Jack Brooks says the time is right for him to leave Yorkshire.
The 34-year-old seamer has signed a three-year contract with Somerset, who he took five wickets against in the Specsavers County Championship defeat at Emerald Headingley, which finished on Saturday.
Brooks, a two-time Championship winner with the White Rose, describes his five-year stay at Emerald Headingley as “special”, but admits the move to Taunton was too good an opportunity to pass up.
“I was never looking to leave coming into the season,” he explained, having been offered a two-year deal with Yorkshire.
“But the longer the contract talks went on, it allowed other teams to come in and have a chat when I wasn't really putting myself out there.
“Somerset came in with intent, and they’ve impressed me quite a lot with how they’ve gone about their cricket this year.
“With Andy Hurry as the director of cricket and the coaches and players they’ve got, they look like they’re going places.
“It could be good timing for the end of my career just to get a fresh start and work with some different coaches. It will be tough to leave Yorkshire. It was a really, really difficult decision, and it took me a long time to come to it.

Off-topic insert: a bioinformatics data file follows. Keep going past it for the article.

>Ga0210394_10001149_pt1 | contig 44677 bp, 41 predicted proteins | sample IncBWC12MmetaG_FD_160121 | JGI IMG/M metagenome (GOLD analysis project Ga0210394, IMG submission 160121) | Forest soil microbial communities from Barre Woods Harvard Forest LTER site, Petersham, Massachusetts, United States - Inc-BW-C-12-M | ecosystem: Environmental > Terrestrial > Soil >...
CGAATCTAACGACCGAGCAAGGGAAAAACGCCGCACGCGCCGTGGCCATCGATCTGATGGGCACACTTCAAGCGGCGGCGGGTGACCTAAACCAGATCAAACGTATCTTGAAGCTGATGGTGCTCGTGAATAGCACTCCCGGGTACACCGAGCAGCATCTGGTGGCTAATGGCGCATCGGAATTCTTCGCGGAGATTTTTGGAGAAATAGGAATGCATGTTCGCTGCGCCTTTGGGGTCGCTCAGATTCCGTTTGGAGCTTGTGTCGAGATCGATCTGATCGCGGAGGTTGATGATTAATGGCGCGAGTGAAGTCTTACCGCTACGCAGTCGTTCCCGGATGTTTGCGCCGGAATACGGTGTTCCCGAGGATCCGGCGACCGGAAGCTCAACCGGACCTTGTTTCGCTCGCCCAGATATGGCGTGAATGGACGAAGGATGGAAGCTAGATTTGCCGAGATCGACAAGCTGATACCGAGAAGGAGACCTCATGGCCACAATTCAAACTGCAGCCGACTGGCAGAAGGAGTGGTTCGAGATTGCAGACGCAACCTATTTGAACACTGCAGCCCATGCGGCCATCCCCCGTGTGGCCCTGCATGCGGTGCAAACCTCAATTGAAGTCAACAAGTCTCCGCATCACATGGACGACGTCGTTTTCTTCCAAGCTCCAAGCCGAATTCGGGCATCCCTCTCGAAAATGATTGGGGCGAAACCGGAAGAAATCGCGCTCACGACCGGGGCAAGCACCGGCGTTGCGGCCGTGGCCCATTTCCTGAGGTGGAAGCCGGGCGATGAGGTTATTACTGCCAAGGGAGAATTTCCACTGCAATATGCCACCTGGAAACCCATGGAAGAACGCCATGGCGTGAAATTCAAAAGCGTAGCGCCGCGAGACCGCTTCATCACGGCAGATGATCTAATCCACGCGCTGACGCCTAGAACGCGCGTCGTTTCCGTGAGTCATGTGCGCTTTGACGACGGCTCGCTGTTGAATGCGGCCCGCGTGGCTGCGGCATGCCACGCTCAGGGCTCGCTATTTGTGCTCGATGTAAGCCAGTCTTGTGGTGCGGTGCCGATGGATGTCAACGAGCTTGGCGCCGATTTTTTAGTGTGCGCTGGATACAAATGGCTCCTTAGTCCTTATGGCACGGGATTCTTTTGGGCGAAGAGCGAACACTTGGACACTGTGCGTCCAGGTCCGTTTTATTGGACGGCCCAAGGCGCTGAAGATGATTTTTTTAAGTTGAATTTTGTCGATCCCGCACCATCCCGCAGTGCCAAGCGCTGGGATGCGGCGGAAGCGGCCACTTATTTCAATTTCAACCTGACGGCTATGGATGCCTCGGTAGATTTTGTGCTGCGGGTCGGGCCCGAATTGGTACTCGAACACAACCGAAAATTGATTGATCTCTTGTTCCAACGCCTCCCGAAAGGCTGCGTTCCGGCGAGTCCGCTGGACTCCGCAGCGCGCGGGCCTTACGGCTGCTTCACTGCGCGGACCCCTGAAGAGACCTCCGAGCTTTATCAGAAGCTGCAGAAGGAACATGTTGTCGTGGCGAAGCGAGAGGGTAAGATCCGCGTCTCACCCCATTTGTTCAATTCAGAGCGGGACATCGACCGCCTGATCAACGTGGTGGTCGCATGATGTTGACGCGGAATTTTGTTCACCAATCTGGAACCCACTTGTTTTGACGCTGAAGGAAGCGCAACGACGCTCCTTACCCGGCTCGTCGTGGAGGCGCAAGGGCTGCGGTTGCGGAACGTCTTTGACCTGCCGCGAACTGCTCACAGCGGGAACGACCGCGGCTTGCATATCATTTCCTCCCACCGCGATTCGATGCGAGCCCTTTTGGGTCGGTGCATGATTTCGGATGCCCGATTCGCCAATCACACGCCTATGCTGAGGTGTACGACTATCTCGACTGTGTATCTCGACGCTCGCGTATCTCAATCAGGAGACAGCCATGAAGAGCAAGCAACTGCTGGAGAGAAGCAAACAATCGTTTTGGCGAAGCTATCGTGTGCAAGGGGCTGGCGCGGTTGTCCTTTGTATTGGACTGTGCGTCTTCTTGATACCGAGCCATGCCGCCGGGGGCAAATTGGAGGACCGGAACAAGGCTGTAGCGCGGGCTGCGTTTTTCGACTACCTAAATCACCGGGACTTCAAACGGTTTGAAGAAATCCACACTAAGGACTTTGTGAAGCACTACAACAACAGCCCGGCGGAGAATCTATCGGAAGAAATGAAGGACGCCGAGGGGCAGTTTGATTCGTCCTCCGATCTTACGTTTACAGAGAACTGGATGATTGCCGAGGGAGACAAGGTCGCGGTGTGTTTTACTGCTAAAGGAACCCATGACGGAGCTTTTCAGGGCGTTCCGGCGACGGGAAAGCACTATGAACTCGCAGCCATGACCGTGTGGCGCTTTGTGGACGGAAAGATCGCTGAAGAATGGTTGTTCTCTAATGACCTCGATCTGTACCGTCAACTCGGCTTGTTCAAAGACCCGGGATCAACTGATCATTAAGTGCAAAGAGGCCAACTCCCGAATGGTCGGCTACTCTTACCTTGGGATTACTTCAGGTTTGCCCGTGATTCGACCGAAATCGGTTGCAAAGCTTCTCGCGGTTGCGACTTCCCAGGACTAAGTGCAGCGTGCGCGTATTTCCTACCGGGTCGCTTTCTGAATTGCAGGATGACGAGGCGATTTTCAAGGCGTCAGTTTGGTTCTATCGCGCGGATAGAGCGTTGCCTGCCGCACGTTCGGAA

“I only made the decision the week before last because both clubs wanted to know.
“It just so happened that we were playing each other immediately after it was announced, which was a bit frustrating.
“I’ve had a lot of good feedback from people, and I think they understand it’s the right decision.”
Meanwhile, Moeen Ali finally broke India's resistance as England sealed the Specsavers series with a 60-run win after a titanic struggle in Southampton yesterday.
The world's number one team pushed England into the penultimate evening of the fourth Test, thanks to a century fourth-wicket stand between Virat Kohli (58) and Ajinkya Rahane (51).
But Moeen (four for 71) took his match haul to nine wickets, and India lost four for 13 soon after tea to give England an unassailable 3-1 lead with one match to play.
India's target, one they have exceeded just once in their history to win outside Asia, was 245 after England were bowled out for 271 in their second innings.
Kohli, especially, and Rahane made Joe Root sweat, but Moeen eventually dismissed both, on an increasingly helpful pitch, in a total of 184 all out. An eventful morning always appeared in the offing and, in gloriously cloudless conditions, so it proved as first England lost their last two wickets for 11 runs.
Rishabh Pant tested England's nerve briefly with a counter-attacking cameo of two boundaries and a lofted six from just 12 balls before he holed out to deep cover off Moeen.